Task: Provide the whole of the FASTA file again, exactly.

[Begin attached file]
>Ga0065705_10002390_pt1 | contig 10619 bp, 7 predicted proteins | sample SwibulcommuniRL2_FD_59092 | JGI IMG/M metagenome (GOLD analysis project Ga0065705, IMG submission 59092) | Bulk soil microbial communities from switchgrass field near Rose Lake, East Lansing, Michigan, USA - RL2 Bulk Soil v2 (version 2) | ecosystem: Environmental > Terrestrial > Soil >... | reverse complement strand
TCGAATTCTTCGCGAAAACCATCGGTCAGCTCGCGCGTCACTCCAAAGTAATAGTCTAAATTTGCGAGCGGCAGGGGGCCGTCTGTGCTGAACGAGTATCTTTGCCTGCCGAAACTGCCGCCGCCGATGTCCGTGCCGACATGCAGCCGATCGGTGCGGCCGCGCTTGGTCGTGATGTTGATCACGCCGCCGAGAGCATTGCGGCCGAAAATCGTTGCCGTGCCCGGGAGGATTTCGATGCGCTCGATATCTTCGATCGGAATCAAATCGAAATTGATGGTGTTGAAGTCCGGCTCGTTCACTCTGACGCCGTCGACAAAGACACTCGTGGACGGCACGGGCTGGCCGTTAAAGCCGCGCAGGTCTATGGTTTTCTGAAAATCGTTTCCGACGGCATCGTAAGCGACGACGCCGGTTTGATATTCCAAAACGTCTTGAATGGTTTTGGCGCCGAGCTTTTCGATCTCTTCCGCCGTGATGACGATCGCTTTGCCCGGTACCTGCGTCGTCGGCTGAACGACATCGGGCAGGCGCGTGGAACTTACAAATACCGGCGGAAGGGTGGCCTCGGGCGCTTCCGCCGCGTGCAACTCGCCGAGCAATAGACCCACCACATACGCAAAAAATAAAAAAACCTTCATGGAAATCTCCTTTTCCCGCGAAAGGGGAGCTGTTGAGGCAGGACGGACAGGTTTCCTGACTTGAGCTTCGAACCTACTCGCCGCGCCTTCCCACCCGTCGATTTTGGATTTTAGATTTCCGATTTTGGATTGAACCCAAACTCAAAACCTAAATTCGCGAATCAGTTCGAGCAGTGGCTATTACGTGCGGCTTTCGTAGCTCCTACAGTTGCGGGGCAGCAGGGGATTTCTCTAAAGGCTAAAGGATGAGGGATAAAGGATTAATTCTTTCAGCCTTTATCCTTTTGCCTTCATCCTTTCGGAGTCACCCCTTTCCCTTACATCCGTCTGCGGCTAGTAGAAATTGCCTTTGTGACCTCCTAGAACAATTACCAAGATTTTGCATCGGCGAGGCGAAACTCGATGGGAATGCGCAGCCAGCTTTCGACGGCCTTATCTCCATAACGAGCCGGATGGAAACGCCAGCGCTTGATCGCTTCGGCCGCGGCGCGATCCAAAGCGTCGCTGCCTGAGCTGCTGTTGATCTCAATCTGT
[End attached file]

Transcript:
>Ga0065705_10002390_pt1 | contig 10619 bp, 7 predicted proteins | sample SwibulcommuniRL2_FD_59092 | JGI IMG/M metagenome (GOLD analysis project Ga0065705, IMG submission 59092) | Bulk soil microbial communities from switchgrass field near Rose Lake, East Lansing, Michigan, USA - RL2 Bulk Soil v2 (version 2) | ecosystem: Environmental > Terrestrial > Soil >... | reverse complement strand
TCGAATTCTTCGCGAAAACCATCGGTCAGCTCGCGCGTCACTCCAAAGTAATAGTCTAAATTTGCGAGCGGCAGGGGGCCGTCTGTGCTGAACGAGTATCTTTGCCTGCCGAAACTGCCGCCGCCGATGTCCGTGCCGACATGCAGCCGATCGGTGCGGCCGCGCTTGGTCGTGATGTTGATCACGCCGCCGAGAGCATTGCGGCCGAAAATCGTTGCCGTGCCCGGGAGGATTTCGATGCGCTCGATATCTTCGATCGGAATCAAATCGAAATTGATGGTGTTGAAGTCCGGCTCGTTCACTCTGACGCCGTCGACAAAGACACTCGTGGACGGCACGGGCTGGCCGTTAAAGCCGCGCAGGTCTATGGTTTTCTGAAAATCGTTTCCGACGGCATCGTAAGCGACGACGCCGGTTTGATATTCCAAAACGTCTTGAATGGTTTTGGCGCCGAGCTTTTCGATCTCTTCCGCCGTGATGACGATCGCTTTGCCCGGTACCTGCGTCGTCGGCTGAACGACATCGGGCAGGCGCGTGGAACTTACAAATACCGGCGGAAGGGTGGCCTCGGGCGCTTCCGCCGCGTGCAACTCGCCGAGCAATAGACCCACCACATACGCAAAAAATAAAAAAACCTTCATGGAAATCTCCTTTTCCCGCGAAAGGGGAGCTGTTGAGGCAGGACGGACAGGTTTCCTGACTTGAGCTTCGAACCTACTCGCCGCGCCTTCCCACCCGTCGATTTTGGATTTTAGATTTCCGATTTTGGATTGAACCCAAACTCAAAACCTAAATTCGCGAATCAGTTCGAGCAGTGGCTATTACGTGCGGCTTTCGTAGCTCCTACAGTTGCGGGGCAGCAGGGGATTTCTCTAAAGGCTAAAGGATGAGGGATAAAGGATTAATTCTTTCAGCCTTTATCCTTTTGCCTTCATCCTTTCGGAGTCACCCCTTTCCCTTACATCCGTCTGCGGCTAGTAGAAATTGCCTTTGTGACCTCCTAGAACAATTACCAAGATTTTGCATCGGCGAGGCGAAACTCGATGGGAATGCGCAGCCAGCTTTCGACGGCCTTATCTCCATAACGAGCCGGATGGAAACGCCAGCGCTTGATCGCTTCGGCCGCGGCGCGATCCAAAGCGTCGCTGCCTGAGCTGCTGTTGATCTCAATCTGT